U.S. Sen. John Kennedy, R-Madisonville, has three prominent but poorly funded Democratic opponents. The junior senator also has tens of millions of dollars in his campaign war chest and high approval ratings, and he makes frequent appearances on Fox News saying things his constituents love to hear in a national forum.

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However, grassroots organizations are noticing that voters are much more interested in the November 8 elections.

“Usually, midterm reviews are low energy and attract little attention,” noted Ashley K. Shelton, head of the Power Coalition, a New Orleans-based advocacy group. “This particular midterm, because of Dobbs, because of high electricity bills and because of other issues, has concentrated a lot of voters in a way that we haven’t seen. It won’t just be a walk for the incumbents.

Members of the Power Coalition for Equity and Justice split among the hookers during Saturday’s game between Southern University and LSU to register voters. And that group is just one of half a dozen others holding voter registration events in September, Shelton said.

“There will be record attendance. There are a lot of people driving this time around,” said Jackie Jones of the Jeremiah Group, a community group in Jefferson Parish that organizes voter registration events.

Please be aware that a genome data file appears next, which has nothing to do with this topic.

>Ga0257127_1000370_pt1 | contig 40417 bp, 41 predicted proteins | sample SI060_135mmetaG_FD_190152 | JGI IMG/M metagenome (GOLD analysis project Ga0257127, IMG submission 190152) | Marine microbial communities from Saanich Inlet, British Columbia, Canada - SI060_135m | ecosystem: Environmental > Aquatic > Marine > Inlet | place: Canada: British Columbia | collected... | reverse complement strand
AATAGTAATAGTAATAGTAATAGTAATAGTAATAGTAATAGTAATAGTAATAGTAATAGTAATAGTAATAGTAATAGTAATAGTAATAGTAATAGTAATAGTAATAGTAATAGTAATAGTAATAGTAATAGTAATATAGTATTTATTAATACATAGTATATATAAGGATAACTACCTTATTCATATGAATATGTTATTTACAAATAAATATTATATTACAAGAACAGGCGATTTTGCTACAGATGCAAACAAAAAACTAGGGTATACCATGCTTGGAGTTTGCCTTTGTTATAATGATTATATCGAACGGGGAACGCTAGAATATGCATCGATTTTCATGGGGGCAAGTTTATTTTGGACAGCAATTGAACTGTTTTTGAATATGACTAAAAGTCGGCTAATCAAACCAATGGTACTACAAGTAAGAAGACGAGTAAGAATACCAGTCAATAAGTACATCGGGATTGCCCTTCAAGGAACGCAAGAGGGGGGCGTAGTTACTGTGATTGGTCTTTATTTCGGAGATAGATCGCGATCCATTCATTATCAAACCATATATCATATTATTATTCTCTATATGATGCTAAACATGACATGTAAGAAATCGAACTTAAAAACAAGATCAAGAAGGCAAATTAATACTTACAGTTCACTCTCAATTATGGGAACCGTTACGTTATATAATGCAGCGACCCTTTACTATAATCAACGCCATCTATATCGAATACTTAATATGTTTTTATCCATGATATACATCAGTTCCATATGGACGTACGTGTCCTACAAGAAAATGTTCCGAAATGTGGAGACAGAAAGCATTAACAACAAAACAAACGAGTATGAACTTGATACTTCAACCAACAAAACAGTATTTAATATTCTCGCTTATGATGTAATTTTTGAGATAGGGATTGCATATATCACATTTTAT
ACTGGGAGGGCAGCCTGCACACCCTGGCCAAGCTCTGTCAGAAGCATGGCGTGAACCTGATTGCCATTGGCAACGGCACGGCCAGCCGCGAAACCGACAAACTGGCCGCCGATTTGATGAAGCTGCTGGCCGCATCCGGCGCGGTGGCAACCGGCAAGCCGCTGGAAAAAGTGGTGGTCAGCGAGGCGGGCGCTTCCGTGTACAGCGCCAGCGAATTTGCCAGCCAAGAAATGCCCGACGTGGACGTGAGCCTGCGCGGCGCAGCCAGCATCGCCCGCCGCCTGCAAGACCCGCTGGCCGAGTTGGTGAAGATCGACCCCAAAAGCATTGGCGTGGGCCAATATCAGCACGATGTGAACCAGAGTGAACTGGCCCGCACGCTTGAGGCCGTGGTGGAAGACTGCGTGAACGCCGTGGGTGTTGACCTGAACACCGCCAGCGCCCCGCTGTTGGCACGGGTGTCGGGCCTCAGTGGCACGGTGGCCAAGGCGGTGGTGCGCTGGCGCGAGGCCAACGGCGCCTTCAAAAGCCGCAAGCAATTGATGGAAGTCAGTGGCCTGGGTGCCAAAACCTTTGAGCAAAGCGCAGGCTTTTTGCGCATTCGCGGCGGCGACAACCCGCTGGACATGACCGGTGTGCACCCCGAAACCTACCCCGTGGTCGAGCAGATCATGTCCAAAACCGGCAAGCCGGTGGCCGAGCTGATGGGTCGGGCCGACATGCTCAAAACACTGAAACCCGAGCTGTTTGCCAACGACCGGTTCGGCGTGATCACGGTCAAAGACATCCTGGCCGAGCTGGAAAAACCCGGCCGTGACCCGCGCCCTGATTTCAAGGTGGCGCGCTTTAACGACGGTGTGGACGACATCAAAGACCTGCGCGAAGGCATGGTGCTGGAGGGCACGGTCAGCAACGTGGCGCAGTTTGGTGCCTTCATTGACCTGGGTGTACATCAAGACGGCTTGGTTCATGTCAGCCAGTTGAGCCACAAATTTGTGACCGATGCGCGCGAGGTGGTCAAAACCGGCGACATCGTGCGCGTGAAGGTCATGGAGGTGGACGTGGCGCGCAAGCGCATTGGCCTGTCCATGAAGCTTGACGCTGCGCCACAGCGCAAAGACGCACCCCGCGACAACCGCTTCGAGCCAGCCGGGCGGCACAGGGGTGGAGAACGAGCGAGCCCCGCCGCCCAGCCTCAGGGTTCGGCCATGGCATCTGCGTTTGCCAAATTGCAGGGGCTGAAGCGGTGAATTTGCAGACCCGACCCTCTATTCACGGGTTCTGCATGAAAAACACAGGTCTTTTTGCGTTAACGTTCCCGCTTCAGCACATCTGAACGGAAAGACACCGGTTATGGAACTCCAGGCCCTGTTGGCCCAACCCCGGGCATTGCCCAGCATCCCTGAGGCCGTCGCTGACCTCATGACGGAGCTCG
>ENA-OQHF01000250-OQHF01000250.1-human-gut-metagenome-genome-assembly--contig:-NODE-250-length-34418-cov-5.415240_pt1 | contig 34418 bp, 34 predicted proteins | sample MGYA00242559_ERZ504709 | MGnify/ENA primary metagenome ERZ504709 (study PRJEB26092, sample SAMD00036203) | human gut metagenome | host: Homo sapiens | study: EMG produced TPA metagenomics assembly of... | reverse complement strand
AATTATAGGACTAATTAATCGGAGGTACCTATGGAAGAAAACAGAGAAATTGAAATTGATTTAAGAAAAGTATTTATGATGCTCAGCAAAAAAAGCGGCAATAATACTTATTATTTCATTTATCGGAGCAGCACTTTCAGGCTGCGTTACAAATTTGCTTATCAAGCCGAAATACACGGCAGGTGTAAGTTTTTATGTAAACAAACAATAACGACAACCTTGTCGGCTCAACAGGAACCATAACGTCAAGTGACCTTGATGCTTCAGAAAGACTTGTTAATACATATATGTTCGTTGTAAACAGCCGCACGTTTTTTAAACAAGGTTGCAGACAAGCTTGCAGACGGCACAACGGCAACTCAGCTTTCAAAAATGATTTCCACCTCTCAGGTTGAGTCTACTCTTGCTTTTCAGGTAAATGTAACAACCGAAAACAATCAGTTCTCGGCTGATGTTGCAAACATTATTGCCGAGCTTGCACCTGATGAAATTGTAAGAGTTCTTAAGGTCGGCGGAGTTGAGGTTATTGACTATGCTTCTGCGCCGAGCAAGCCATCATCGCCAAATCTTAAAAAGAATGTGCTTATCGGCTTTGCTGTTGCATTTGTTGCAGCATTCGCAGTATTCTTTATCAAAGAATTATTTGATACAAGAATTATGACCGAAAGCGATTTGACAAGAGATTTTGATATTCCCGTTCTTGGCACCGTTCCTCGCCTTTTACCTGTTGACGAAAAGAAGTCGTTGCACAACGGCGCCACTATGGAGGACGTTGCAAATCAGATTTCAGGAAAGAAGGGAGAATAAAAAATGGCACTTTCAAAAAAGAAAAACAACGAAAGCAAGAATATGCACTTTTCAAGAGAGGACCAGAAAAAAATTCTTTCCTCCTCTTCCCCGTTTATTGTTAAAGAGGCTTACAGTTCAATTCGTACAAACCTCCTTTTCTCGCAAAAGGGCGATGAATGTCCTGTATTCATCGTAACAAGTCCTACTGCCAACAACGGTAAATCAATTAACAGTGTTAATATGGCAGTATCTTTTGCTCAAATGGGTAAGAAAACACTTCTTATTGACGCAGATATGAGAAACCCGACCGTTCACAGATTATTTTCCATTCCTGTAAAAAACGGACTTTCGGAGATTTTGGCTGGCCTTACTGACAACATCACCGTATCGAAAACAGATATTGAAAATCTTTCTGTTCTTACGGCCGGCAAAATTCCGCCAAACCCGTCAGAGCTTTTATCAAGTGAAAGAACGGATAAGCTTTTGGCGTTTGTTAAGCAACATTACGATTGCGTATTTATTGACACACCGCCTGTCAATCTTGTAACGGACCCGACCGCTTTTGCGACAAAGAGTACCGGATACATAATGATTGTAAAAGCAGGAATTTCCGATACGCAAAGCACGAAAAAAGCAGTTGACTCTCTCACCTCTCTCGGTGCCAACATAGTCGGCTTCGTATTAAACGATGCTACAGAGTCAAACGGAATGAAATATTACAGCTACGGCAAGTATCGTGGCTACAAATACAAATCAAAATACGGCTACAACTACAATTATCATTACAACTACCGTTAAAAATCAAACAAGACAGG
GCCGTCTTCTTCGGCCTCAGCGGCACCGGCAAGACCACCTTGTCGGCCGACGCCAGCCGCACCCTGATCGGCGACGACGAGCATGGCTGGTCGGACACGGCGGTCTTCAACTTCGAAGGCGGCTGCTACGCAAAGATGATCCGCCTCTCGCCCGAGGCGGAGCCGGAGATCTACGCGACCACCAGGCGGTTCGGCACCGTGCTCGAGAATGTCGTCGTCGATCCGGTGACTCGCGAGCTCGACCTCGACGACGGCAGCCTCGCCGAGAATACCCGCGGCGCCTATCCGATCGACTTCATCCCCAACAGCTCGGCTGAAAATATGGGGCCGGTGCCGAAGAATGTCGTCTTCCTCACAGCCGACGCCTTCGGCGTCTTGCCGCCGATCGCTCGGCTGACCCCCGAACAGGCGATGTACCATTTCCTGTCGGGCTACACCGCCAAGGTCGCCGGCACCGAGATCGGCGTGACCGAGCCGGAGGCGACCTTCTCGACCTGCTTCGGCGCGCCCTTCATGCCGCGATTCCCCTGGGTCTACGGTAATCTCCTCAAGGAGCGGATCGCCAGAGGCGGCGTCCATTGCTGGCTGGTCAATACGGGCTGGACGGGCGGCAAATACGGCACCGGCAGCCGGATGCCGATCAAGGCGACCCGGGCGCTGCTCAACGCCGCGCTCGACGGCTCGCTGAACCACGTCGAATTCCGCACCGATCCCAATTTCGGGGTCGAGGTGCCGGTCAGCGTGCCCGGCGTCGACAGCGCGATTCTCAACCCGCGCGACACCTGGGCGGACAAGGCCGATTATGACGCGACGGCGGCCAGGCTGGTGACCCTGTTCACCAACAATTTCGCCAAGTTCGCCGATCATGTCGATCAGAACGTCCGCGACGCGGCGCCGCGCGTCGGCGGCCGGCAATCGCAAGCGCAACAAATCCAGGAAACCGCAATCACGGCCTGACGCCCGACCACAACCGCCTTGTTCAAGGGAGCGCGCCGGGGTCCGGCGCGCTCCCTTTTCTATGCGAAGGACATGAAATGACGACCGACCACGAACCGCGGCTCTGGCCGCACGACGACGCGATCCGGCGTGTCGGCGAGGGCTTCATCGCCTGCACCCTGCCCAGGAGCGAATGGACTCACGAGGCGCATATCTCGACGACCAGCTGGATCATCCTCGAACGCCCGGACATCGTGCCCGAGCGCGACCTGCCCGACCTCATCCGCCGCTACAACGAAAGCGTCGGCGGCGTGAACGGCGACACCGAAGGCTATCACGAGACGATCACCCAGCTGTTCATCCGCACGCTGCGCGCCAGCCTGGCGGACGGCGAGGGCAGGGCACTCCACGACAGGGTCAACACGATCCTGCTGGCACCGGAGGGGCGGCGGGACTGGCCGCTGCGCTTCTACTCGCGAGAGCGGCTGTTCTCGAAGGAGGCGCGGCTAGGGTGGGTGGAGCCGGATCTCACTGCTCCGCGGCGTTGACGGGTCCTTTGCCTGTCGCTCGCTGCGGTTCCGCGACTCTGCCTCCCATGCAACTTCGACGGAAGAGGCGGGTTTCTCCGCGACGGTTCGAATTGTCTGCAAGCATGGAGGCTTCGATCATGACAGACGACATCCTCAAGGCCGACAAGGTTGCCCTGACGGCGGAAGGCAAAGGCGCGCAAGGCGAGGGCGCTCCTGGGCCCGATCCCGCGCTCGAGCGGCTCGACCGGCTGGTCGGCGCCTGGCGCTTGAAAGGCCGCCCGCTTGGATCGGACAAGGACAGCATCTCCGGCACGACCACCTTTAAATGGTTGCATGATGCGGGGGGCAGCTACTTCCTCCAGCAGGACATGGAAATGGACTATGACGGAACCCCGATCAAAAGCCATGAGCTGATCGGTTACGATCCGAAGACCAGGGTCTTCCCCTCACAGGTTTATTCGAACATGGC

Louisiana has seen some increase in voter registration, but those effects have been mitigated by the steady decline in the number of Louisianans willing to do what needs to be done to participate in elections.

From May 1 — a draft Dobbs ruling leaked May 2 — through Wednesday, the Louisiana secretary of state’s office counted 30,275 new registered voters, 54.7% of whom were women.

This represents about 5,000 more women than those enrolled in the same May-September period in 2021. But gender-based ratios have remained constant as they have been for the past decade, with women representing about 55% of the total number of voters.

The number of registered voters in Louisiana has declined over the past 18 months by 84,980 voters, to 3,006,527 on Sept. 1, according to records from the secretary of state’s office, with men and women declining proportionally.

“I don’t think we’ve seen much of an impact from Dobbs,” said Louisiana Republican Party Leader Louis Gurvich. “Our numbers have gone up a bit since the decision was made.”

Over the past year, the number of registered Democrats has fallen by 28,063 registered voters, while Republicans have lost 2,674 registered voters. Only registered voters with no party affiliation have increased their numbers over the past year – by 6,224.

The Secretary of State’s office noted that since May 2021, Hurricane Ida has made landfall, prompting more people to join in the steady decline in emigration.

“One thing to note is that we already have a disproportionate share of women enrolled. … We hit a ceiling, so to speak,” said Peter Robins-Brown, executive director of Louisiana Progress, a Baton Rouge-based community organizing and advocacy group.

“We also had a lot of emigration to a state with regressive policies that particularly hurt women. I don’t have any data, but empirically, women move. I hear that so much.”